With all of these fascinating themes, the false logic of this eventual conclusion shocks. His statement is a axiom or belief, but is presented as a theorem (he has this in common with Dawkins and many other materialists). Having established that the great thinkers in different disciplines have all demonstrated a fundamental limit to our ability to know via thinking, he then goes on to state that he has “no doubt” that we will eventually completely understand the mind and consciousness in terms of materialist reductionism.

He would have been wiser to end with these, his own, words:

“By the way, in passing, it is interesting to note that all results essentially dependent on the fusion of subject and object have been limitative results. In addition to the limitative Theorums [eg Gödel’s Incompleteness Theorum], there is Heisenberg’s uncertainty principle, which says that measuring one quantity renders impossible the simultaneous measurement of a related quantity. I don’t know why all these results are limitative. Make of it what you will.”

For a truly penetrating (and consistent) philosophy of the link between mathematics and reality I would urge you to turn to Alfred North Whitehead – Process and Reality.

The Problem of Evil

What constitutes evil? In fact does it exist, or is it an absence. The result of separation from common connection? In any case if you believe as I do that unconditional love underlies the world of material and spirit, then evil is a problem. A riddle, wrapped in a mystery inside an enigma (Churchill on Russia).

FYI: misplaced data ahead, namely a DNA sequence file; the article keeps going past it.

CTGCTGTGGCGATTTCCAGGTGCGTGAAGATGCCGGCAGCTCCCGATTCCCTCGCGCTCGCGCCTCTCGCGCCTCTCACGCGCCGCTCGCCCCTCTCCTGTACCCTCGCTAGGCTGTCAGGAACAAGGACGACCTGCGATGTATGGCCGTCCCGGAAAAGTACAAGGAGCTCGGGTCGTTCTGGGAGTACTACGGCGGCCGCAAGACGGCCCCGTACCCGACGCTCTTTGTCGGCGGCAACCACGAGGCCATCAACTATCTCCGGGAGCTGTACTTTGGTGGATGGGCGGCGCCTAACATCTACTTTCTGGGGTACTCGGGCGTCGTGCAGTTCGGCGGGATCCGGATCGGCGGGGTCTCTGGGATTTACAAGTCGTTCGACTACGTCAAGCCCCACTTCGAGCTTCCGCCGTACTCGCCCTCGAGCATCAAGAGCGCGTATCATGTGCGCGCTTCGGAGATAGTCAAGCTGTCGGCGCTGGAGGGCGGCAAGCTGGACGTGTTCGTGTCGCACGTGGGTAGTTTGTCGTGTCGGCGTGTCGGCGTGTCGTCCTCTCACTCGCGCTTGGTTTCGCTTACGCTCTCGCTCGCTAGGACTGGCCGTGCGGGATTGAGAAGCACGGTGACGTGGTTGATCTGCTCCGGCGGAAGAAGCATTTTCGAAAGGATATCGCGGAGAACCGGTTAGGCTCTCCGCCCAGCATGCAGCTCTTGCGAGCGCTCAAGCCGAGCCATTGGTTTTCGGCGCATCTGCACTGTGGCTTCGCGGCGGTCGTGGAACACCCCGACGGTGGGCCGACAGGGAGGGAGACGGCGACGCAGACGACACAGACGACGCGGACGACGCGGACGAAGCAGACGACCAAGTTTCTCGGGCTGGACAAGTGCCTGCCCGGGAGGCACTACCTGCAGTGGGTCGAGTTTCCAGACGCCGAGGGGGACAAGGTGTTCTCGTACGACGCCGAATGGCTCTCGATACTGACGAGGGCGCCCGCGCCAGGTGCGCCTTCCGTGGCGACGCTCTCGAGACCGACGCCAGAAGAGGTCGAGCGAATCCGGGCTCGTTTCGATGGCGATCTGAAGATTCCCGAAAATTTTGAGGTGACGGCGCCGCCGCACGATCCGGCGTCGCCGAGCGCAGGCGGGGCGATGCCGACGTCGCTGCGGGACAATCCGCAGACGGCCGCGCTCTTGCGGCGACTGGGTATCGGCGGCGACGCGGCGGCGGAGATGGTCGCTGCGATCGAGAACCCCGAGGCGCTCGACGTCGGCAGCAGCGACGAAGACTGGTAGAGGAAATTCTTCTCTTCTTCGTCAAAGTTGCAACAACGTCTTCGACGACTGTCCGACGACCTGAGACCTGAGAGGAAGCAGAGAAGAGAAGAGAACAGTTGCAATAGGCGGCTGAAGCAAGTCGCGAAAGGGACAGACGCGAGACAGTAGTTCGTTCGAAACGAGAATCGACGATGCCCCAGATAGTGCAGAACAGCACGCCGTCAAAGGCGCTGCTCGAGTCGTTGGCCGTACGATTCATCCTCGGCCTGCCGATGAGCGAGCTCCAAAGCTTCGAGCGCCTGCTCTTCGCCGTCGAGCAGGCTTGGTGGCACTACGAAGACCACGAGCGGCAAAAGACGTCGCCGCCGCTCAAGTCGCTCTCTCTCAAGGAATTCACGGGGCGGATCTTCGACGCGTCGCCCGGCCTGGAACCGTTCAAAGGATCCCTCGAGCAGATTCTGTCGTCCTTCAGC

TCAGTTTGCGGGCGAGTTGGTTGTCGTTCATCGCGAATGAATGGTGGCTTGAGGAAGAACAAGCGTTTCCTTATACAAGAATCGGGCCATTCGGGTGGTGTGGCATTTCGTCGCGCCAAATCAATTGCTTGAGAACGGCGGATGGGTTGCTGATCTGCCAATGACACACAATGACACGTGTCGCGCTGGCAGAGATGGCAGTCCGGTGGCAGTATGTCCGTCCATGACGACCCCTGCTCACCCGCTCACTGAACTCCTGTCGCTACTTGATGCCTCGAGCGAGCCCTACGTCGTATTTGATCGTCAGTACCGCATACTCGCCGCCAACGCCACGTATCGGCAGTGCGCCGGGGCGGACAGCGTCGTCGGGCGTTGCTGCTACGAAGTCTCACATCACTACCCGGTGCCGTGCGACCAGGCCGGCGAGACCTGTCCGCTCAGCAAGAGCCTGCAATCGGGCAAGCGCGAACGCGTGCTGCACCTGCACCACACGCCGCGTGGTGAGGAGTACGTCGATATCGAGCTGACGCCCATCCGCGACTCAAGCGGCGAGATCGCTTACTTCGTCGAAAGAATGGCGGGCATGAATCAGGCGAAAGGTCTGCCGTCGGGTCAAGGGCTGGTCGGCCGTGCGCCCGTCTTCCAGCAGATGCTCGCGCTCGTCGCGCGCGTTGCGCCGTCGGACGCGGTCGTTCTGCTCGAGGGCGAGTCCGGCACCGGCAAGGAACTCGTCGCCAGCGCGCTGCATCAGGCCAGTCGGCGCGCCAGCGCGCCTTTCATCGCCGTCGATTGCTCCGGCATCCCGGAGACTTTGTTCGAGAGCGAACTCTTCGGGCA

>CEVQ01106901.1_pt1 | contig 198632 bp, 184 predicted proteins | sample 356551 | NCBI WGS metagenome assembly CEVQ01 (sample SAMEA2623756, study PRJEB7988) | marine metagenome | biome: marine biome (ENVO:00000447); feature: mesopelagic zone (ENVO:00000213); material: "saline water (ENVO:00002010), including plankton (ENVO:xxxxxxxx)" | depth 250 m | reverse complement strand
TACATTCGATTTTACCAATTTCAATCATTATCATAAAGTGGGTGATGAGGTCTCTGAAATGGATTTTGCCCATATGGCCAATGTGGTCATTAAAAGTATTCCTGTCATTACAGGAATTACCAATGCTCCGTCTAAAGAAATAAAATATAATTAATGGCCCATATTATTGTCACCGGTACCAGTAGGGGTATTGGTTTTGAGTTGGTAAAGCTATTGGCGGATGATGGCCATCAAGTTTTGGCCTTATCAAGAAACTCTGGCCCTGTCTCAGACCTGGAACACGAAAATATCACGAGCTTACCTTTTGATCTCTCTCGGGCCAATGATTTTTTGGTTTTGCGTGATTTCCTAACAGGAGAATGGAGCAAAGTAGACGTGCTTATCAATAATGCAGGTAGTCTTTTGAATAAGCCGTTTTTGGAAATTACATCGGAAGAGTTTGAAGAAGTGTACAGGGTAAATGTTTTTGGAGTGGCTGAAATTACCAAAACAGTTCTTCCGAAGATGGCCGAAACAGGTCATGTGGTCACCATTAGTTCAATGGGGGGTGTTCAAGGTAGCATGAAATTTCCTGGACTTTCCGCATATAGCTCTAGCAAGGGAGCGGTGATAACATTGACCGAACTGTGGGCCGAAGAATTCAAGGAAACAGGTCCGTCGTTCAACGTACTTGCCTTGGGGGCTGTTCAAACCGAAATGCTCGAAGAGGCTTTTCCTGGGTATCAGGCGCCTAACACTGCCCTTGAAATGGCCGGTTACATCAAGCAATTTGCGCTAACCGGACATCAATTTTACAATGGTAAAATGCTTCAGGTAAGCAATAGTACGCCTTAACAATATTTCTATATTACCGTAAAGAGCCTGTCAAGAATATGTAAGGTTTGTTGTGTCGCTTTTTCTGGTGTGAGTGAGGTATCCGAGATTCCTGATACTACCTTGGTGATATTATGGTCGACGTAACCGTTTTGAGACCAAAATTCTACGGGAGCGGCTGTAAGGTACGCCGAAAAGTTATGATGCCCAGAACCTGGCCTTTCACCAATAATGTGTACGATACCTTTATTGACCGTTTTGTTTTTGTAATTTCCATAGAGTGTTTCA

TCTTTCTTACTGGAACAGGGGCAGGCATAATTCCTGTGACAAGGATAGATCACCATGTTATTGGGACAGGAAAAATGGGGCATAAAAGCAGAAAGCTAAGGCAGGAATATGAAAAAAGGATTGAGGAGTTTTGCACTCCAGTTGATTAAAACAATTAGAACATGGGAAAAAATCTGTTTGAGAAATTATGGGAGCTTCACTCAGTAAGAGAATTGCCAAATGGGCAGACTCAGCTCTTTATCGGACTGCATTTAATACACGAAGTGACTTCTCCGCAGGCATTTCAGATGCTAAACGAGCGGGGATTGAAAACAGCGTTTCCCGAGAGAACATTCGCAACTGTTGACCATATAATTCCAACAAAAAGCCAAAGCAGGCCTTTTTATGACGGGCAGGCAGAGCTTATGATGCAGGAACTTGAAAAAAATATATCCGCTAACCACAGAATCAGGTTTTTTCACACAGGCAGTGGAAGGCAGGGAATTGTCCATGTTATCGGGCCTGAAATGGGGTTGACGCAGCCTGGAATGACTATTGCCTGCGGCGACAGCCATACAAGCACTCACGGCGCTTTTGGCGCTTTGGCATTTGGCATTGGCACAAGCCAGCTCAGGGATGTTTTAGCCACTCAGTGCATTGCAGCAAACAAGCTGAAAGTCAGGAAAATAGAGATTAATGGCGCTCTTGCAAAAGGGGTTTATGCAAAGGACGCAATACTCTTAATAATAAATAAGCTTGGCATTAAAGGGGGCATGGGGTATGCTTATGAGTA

I have a statement of the problem, but I don’t have an answer. Perhaps one doesn’t exist and this is simply a paradox, something unknowable by definition like the liar paradox (All Cretans are liars, Parmenides), Gödel’s mathematica proof that all things cannot be known or Heisenberg’s uncertainty principle, again all things cannot be known.

So stated, then;

All things are potential until observed. Observation (I would restate this as – witness) crystallises out actual from potential. This is the most tested scientific fact in history, though the implications have not been commonly absorbed. In addition all material is at the same time quantum -bits of matter (when thus crystallised) and wave – continuous. Light can be characterised for instance as photons – discrete particles, and wave with particular amplitude and wavelength. Consider the implication of the famous equation e=mc2. Simply energy and mass are the same thing (except mass is hugely dense form of energy because of the multiplier of the speed of light squared). All matter is energy in wave form.